Pedersen Disappointed with ‘Strategic Stalemate’ in Syria’s Political Process

UN Special Envoy for Syria Geir Pedersen. (Reuters)
UN Special Envoy for Syria Geir Pedersen. (Reuters)
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Pedersen Disappointed with ‘Strategic Stalemate’ in Syria’s Political Process

UN Special Envoy for Syria Geir Pedersen. (Reuters)
UN Special Envoy for Syria Geir Pedersen. (Reuters)

The United Nations Special Envoy for Syria, Geir Pedersen, briefed on Wednesday the Security Council on the latest developments in Syria and his diplomatic efforts to resolve the crisis.

“Syrians see no concrete progress towards a political solution to end the decade-long war,” he told the Council.

“Despite the continued violence and suffering, it is also clear that a strategic stalemate does exists,” he stressed, adding that the military solution remains an “illusion.”

At the outset of his briefing, he enumerated the acts of violence in Syria in January, including the attempted jailbreak by ISIS in the Hasakeh region.

“This episode brings back terrible memories of the prison breaks that fueled the original rise of ISIS in 2014 and 2015,” he warned, considering it “a clear message of the importance of uniting to combat the threat of internationally-proscribed terrorist groups -- and to resolve the broader conflict in which terrorism inevitably thrives.”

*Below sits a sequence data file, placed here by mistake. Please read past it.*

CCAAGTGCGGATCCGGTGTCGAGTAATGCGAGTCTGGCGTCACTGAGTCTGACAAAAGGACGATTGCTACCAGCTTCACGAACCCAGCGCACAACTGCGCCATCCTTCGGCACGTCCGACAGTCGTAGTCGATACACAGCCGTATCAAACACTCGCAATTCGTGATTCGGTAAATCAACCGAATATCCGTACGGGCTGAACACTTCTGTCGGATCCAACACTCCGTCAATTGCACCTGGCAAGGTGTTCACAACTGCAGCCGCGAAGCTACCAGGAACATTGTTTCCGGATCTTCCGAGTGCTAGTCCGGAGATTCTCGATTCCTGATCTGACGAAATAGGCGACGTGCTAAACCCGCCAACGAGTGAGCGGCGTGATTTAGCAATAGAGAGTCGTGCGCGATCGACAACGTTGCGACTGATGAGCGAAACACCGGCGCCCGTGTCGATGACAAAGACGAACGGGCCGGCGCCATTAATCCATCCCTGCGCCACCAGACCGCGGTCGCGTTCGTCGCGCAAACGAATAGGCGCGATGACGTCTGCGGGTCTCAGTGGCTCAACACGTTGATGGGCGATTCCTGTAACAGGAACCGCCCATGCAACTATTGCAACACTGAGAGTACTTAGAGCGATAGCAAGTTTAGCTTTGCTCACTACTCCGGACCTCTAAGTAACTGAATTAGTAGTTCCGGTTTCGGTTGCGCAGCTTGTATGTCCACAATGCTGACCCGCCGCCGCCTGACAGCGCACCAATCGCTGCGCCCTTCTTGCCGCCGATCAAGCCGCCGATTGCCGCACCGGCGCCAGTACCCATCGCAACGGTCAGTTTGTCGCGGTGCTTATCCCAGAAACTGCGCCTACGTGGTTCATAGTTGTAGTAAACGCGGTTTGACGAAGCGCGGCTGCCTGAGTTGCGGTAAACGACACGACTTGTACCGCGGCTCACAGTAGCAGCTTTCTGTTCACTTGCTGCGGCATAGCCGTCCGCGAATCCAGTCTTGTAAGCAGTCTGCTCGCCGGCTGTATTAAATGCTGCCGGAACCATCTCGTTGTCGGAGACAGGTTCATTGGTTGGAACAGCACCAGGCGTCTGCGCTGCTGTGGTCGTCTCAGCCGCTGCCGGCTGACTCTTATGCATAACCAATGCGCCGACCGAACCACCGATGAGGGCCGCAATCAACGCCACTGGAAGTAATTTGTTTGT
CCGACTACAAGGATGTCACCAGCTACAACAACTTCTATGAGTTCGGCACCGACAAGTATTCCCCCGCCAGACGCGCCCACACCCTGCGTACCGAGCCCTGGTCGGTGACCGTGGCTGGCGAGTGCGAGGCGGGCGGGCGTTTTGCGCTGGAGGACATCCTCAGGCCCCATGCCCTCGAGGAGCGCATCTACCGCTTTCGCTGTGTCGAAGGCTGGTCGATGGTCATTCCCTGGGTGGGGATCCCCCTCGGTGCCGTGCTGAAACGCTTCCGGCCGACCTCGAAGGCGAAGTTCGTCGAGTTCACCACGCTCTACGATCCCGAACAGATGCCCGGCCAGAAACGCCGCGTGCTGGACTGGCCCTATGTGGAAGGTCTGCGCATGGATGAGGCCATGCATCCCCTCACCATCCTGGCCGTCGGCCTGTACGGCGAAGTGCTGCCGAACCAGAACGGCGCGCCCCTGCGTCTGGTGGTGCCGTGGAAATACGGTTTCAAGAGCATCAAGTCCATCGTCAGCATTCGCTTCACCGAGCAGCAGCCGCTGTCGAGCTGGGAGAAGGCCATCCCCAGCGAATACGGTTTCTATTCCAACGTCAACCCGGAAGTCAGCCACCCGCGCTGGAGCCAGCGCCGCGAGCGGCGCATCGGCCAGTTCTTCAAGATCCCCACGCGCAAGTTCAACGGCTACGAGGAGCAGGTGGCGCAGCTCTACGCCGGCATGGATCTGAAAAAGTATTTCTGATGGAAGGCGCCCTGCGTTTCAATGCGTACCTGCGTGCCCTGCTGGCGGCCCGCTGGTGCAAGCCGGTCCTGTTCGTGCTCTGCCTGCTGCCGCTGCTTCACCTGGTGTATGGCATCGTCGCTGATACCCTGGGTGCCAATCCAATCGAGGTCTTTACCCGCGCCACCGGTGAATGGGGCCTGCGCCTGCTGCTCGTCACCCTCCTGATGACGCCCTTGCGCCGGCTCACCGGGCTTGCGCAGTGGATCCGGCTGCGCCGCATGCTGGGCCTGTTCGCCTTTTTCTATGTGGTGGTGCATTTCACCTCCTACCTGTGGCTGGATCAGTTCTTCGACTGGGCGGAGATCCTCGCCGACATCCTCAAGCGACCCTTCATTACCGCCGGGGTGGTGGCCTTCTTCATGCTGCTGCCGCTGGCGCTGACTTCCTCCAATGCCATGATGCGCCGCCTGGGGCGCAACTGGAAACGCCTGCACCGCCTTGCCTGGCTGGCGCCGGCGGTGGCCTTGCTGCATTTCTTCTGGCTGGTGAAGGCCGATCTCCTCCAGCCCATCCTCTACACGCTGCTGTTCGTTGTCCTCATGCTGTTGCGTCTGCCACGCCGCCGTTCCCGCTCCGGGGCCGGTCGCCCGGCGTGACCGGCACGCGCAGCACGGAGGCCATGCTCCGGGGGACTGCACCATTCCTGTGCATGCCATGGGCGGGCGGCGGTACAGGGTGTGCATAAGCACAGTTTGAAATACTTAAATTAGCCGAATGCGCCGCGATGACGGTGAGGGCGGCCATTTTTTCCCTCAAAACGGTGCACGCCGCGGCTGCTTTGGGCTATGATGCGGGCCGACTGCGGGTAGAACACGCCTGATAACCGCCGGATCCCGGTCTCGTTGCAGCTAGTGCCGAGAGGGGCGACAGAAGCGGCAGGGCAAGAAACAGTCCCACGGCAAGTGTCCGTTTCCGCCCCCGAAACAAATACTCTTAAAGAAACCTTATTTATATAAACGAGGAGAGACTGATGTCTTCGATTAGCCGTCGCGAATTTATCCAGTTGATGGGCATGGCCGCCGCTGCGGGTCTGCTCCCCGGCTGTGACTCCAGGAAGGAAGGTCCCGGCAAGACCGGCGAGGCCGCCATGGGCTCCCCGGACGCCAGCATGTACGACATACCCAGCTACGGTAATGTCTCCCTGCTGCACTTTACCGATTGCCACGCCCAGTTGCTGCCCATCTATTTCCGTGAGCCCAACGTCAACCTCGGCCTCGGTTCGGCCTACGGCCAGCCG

Pedersen said the tragedy of the Syrian people is only deepening, noting that 14 million civilians now need humanitarian assistance, more than 12 million remain displaced, and many are right now facing freezing winter conditions, while tens of thousands are detained, abducted or missing.

“Education is fragmented and severely degraded – as indeed are institutions and infrastructure across the board,” he continued, adding that the country remains divided and society is deeply fractured.

The envoy addressed his regional and international efforts, reiterating his call for serious diplomatic discussions on a range of steps that could begin to impact the conflict dynamics, build some trust and confidence between and among Syrians and international stakeholders, and make progress step-by-step, step-for-step, within the framework of Security Council resolution 2254.

“I would hope that we can begin to identify and agree on incremental, reciprocal, mutual, realistic, precise, and verifiable steps that could be taken in parallel in areas like detainees, abductees and missing persons, humanitarian assistance and early recovery, as well as conditions for safe, dignified, and voluntary refugee returns.”

He expressed readiness to reconvene the Syrian-led, Syrian owned, UN-facilitated Constitutional Committee.

The Committee’s work so far remains “disappointing,” Pedersen lamented.

“The present challenge is to ensure that the delegations not only table constitutional texts but are prepared to revise them in light of the discussions, to try to find some common ground, or at least narrow differences.”

He promised to continue to spare no effort to engage the Syrian government and opposition, and all sectors of Syrian society, men and women, and all key international stakeholders, in pursuit of his mandate in line with resolution 2254.



Israel Strikes Gaza, Yemen, Lebanon Foes after Attacks

Smoke rises from a building hit by an Israeli strike in Nuseirat in the central Gaza Strip on July 20, 2024, amid the ongoing conflict between Israel and the Palestinian group Hamas. (Photo by Eyad BABA / AFP)
Smoke rises from a building hit by an Israeli strike in Nuseirat in the central Gaza Strip on July 20, 2024, amid the ongoing conflict between Israel and the Palestinian group Hamas. (Photo by Eyad BABA / AFP)